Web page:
How likely is it that a tsunami could hit Ireland? It’s possible, expert claims

How likely is it that a tsunami could hit Ireland? Unfortunately, the possibility is becoming more likely.

The prospect of tsunamis, those giant towering cyclones of destruction and chaos, coming to our Irish shores is understandably terrifying to imagine. No doubt you are well aware of the destruction they cause—if not, a quick Google search about the one that hit Indonesia in 2004 should quickly bring you up to speed.

And now we are becoming ever more aware of the idea that a potentially devastating tsunami could theoretically be heading to our shores at some point in Ireland’s future, according to Professor Frédéric Dias at the Centre for Marine and Renewable Energy (MaREI) at University College Dublin (UCD).

But how serious is the threat? Could it be one that has life-threatening consequences? We’ve got all the info you need to know about the prospect of whether a tsunami could hit Ireland.

Who is Professor Frédéric Dias?

It is possible a tsunami could hit Ireland, says Frederic Dias of University College Dublin
University College Dublin (Credit: Twitter / @ucddublin)

He joined UCD in 2009 to work on wave energy converters, and Dias is now leading the wave group at the esteemed Irish university’s MaREI.

Dias was elected as a member of the Royal Irish Academy in 2016 and the Academy of Europe in 2017. He has also recently received his second Advanced Grant from the European Research Council, which was worth €2.5m.

Alright, so we’re going to go out on a limb and say he probably knows what he’s talking about.

From what we’ve understood, the current project he’s working on relates to “the general field of water waves.” Dias, in layman’s terms, is working on the development of an operational tool that could predict when and where a tsunami could hit.

Could a tsunami hit Ireland?

Is it likely a tsunami could hit Ireland?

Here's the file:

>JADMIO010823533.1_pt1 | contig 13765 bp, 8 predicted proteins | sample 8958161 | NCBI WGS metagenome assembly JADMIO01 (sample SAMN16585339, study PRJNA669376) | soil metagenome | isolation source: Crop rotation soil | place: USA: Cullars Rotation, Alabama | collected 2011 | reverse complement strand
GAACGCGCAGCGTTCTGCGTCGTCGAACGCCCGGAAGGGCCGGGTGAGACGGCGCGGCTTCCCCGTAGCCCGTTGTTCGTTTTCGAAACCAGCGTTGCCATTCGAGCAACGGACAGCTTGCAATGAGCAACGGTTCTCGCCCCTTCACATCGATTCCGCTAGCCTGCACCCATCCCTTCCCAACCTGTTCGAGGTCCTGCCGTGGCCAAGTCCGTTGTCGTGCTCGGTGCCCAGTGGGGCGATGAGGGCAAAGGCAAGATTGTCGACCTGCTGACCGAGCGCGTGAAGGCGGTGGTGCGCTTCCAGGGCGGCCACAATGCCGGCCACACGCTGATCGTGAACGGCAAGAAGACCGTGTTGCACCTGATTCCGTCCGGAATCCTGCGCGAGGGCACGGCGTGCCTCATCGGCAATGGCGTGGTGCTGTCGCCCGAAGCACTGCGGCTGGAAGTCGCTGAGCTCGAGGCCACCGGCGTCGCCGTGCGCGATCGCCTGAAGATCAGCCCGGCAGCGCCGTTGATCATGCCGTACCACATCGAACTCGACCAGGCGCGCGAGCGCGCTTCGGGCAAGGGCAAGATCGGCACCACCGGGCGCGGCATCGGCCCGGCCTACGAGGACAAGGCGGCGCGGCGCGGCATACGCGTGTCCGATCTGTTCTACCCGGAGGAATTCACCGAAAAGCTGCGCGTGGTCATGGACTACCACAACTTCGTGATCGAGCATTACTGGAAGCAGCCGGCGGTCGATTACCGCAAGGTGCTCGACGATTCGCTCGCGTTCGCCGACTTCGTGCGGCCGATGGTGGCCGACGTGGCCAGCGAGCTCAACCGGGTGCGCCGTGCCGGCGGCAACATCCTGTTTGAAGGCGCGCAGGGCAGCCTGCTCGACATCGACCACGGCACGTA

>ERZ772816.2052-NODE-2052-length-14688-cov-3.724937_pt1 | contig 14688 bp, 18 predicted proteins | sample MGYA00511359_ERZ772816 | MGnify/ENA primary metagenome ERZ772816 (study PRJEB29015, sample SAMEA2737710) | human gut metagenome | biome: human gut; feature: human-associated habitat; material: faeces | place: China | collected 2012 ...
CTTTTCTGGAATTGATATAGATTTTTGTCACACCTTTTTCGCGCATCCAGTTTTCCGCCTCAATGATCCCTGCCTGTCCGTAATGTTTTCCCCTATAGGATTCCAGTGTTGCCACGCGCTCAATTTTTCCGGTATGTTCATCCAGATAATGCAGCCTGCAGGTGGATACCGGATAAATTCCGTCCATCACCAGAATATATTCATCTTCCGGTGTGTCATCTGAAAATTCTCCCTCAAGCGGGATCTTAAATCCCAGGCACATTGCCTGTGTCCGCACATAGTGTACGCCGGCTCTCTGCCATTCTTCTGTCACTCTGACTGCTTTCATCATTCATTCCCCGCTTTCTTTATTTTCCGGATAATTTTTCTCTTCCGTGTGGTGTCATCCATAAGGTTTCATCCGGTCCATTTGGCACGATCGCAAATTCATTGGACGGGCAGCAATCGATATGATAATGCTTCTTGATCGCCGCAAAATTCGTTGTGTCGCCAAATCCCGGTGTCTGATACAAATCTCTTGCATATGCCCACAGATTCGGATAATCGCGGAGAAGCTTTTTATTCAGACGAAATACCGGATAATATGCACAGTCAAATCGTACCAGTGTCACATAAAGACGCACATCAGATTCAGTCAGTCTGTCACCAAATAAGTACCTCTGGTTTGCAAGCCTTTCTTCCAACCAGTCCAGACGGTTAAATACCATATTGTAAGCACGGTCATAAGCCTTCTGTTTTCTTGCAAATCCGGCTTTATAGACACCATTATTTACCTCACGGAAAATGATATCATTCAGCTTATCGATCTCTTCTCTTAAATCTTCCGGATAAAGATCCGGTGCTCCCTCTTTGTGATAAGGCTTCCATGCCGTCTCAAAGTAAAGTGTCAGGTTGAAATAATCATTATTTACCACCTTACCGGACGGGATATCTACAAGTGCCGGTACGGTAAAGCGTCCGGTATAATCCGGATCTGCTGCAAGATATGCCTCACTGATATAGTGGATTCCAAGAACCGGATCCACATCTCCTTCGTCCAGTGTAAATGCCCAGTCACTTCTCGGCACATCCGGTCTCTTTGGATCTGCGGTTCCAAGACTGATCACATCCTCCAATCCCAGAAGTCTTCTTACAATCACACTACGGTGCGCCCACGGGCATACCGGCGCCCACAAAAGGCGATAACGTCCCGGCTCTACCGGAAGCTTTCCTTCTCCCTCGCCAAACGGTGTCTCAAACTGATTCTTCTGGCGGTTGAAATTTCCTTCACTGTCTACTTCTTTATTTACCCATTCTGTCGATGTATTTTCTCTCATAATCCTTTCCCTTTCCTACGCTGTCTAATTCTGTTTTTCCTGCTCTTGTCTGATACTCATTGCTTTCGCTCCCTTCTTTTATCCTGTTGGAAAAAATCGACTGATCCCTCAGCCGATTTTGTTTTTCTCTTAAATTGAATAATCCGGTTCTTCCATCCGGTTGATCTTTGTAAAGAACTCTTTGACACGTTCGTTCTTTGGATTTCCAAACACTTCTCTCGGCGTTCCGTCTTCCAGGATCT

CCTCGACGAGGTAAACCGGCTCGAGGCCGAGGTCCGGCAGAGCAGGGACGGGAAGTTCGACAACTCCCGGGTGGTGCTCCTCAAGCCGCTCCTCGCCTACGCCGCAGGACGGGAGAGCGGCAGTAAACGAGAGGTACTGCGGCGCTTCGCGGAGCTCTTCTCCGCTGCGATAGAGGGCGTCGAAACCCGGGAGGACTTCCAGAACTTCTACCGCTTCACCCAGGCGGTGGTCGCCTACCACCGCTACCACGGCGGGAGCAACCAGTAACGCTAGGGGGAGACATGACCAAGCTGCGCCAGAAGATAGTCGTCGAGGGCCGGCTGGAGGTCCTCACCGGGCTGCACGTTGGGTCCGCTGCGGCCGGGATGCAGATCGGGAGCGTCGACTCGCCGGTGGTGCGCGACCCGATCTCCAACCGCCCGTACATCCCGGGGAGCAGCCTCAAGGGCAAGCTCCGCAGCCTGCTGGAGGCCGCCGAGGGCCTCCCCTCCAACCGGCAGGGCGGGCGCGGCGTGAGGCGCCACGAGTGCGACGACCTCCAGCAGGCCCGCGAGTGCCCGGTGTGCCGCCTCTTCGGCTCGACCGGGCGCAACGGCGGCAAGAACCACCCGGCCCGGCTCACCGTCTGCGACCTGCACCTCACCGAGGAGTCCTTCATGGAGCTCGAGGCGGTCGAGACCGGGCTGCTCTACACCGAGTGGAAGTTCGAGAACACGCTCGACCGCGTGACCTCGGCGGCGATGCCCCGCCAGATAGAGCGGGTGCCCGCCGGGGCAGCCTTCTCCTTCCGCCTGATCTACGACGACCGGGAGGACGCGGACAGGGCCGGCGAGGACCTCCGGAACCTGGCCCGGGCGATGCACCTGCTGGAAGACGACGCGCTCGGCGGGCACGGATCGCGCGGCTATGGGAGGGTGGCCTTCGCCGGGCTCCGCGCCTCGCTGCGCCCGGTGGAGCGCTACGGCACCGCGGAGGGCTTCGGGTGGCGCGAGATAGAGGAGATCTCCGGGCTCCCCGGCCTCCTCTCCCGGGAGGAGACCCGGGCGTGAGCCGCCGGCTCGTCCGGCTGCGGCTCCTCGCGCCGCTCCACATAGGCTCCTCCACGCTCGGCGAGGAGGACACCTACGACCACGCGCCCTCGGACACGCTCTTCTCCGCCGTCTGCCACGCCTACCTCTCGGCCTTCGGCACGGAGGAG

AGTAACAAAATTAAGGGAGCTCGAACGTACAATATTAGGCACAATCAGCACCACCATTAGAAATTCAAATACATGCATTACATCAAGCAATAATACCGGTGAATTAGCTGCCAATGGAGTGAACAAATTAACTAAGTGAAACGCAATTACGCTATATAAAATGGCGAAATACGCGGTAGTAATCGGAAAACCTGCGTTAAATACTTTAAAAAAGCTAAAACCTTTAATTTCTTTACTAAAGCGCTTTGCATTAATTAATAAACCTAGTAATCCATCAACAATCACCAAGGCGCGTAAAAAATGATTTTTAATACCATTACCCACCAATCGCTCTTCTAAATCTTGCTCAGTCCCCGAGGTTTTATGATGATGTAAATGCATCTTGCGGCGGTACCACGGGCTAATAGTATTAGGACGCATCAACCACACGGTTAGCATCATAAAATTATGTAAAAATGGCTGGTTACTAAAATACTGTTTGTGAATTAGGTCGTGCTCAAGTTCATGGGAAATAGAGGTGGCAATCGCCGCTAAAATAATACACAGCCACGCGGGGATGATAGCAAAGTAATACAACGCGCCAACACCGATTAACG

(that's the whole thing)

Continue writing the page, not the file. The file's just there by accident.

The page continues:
Definitely, maybe.

It’s hard to know for sure when a tsunami is going to hit—they are unpredictable monsters at the best of times, giving only minutes of warning prior to making landfall. There is a huge vulnerability to port and maritime assets in the event of a tsunami.

The most recent tsunami to have hit Ireland occurred in 1775, in Lisbon. It created two-metre waves, which maybe doesn’t sound like much on paper—but the effects of even this relatively small weather event were intense. Even a couple of feet of water pushing against you is difficult to stand upright in.

Tsunamis can have devastating consequences

This is why we want to be prepared in case the worst should happen and one makes landfall on our Emerald Isle.

Asked why he thinks his research is important, Dias said:

“Even though Ireland isn’t the first country one thinks of when talking about tsunamis, the risk isn’t zero. Moreover, people travel more and more, and the probability of encountering a tsunami is also increasing.

“Our knowledge of what happens in the water column is still incomplete. Understanding currents is important for several issues – such as sea pollution – and the impact of big storms is poorly known. Inundation and erosion are also important issues.”

Final thoughts

Climate change is a bit part of the likelihood that a tsunami could hit Ireland

Though knowing for sure when a tsunami could hit Ireland remains a near-impossible task, we are seeing an increase in things like hurricanes, tsunamis, and typhoons in recent years—and they are gaining in strength.

Climate change is a big part of this, and we should all remember to do our part for our Earth while we can. It’s the only one we have!

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